Ex vivo culture of neutrophils to examine neutrophil biology and disorders

  • K Roberts

Student thesis: Doctoral ThesisDoctor of Philosophy (PhD)

Abstract

Neutrophils are a type of immune cell that are difficult to study due to their short lifespan. To circumvent this, we developed an optimal culture protocol for the ex vivo production of neutrophils from peripheral blood CD34+ stem cells. Functional characterization of these cultured neutrophils revealed that they are morphologically similar to primary neutrophils, they have a similar proteome as primary neutrophils, and recapitulate most neutrophil antimicrobial activities, including a respiratory burst, phagocytosis, degranulation, cytokine release and bacteria killing. This makes cultured neutrophils an attractive model system to study neutrophil biology in health and disease.
However, cultured neutrophils were shown to lack mature neutrophil surface markers, require stronger stimulation to induce neutrophil extracellular trap formation, and did not clear C. Albicans efficiently. Cultured neutrophils also possess an altered granule content and a higher rate of metabolic activity than primary neutrophils. This suggests that cultured neutrophils are in an immature state, making this approach an excellent system to study immature neutrophils.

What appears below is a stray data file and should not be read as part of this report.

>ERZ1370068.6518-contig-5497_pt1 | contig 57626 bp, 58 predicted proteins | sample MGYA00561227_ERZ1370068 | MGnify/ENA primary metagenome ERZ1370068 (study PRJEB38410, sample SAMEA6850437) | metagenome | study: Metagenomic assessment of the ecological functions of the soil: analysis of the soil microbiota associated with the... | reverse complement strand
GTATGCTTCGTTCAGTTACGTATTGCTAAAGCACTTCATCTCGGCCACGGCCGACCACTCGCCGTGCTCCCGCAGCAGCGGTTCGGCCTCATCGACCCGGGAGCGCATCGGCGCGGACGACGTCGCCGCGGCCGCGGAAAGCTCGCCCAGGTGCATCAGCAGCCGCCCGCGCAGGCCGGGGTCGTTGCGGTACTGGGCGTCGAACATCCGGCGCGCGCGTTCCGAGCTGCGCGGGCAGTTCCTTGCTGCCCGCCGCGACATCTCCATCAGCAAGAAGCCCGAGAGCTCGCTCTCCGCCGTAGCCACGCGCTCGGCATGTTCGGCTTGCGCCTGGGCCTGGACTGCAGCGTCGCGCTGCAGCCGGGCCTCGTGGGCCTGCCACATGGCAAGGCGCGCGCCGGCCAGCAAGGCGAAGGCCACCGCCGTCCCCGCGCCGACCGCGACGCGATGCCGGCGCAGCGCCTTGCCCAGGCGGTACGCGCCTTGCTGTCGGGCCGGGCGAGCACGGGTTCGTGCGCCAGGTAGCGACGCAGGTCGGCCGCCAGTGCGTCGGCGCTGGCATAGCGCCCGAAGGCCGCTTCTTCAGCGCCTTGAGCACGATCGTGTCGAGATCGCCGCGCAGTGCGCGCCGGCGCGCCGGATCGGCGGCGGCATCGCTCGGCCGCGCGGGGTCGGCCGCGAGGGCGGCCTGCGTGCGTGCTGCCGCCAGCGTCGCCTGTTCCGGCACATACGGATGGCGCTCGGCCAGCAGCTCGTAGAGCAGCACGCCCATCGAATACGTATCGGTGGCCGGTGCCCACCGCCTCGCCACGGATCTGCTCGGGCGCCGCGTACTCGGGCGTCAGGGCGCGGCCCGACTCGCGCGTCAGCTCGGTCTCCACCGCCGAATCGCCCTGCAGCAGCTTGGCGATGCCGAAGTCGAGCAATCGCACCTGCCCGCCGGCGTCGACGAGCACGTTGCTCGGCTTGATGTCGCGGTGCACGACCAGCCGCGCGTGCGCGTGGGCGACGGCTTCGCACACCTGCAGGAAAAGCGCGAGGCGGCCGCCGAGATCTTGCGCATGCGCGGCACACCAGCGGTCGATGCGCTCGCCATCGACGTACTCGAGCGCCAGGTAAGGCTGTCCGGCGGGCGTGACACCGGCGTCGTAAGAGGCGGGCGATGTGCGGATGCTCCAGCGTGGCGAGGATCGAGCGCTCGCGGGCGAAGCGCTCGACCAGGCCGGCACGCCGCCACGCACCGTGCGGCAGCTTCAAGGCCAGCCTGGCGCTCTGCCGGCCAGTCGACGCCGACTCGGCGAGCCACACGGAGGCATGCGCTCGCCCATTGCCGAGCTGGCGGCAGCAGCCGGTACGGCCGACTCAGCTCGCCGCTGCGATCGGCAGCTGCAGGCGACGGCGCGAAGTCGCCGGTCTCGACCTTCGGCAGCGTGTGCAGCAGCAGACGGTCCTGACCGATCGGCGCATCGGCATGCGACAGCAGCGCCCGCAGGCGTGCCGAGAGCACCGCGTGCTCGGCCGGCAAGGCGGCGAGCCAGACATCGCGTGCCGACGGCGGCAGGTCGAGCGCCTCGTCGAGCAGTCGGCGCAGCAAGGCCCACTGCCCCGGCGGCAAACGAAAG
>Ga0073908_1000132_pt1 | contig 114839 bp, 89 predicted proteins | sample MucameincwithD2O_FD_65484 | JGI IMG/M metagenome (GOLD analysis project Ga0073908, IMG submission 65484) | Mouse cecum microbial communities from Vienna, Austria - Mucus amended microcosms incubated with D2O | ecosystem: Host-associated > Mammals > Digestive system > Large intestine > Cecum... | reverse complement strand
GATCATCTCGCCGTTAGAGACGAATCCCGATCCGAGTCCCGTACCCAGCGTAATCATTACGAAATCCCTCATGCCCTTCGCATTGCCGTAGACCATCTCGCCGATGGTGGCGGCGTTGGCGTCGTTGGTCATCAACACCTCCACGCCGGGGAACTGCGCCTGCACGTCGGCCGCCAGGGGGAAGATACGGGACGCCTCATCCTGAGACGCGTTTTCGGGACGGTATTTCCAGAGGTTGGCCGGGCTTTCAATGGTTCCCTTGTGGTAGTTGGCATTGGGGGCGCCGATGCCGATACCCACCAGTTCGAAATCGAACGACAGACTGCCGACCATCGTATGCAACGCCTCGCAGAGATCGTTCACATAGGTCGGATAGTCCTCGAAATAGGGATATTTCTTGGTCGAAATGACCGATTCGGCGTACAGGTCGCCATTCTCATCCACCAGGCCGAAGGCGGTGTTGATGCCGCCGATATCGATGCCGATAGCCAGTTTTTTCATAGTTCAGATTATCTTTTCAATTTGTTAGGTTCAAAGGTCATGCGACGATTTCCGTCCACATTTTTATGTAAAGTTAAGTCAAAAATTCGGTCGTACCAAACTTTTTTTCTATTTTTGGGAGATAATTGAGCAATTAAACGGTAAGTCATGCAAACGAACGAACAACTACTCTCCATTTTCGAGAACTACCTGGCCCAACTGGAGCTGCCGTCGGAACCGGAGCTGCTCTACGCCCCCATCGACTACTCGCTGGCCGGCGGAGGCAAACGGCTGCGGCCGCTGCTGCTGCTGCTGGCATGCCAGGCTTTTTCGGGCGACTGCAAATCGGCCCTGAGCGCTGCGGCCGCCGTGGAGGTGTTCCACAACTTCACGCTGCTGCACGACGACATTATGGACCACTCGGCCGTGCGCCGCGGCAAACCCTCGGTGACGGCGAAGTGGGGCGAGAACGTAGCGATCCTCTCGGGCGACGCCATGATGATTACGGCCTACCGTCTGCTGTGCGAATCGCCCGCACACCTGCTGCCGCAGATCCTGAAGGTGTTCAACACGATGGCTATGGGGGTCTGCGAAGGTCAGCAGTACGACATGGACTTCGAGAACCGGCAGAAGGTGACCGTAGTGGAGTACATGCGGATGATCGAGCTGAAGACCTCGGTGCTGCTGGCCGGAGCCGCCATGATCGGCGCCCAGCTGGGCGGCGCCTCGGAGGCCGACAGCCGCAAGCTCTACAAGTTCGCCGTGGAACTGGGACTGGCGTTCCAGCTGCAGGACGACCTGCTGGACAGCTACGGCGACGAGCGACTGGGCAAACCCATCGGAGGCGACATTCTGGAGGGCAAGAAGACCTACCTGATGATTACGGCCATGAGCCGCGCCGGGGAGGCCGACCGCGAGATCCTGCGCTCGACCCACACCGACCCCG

Subsequent optimisation of a scaled-down culture allowed for successful production of cultured neutrophils from small volumes of blood samples, allowing ex vivo culture of rare patient samples. This approach was used to examine Barth Syndrome. Morphological analysis, surface marker expression and neutrophil functional assays demonstrated that Barth CD34+ stem cells differentiate down the neutrophil lineage, suggesting that a proposed block in granulopoiesis does not underpin neutropenia in Barth Syndrome.
Finally, a tool kit to manipulate protein expression in cultured neutrophils was established. We confirm that lentivirus can be used to express open reading frames, while an RNP/Cas9-gRNA approach can be used to efficiently knock out target proteins in cultured neutrophils without affecting in vitro differentiation. This was used to examine the role CD11b plays in neutrophil response to C. Albicans and begin to explore the function Ataxia telangiectasia mutated (ATM) protein plays in neutrophil antibacterial activity. This genetic tool kit establishes a model system which can now be applied to address a range of outstanding questions in the neutrophil field.
Date of Award21 Jun 2022
Original languageEnglish
Awarding Institution
  • University of Bristol
SupervisorAsh M Toye (Supervisor)

Cite this

'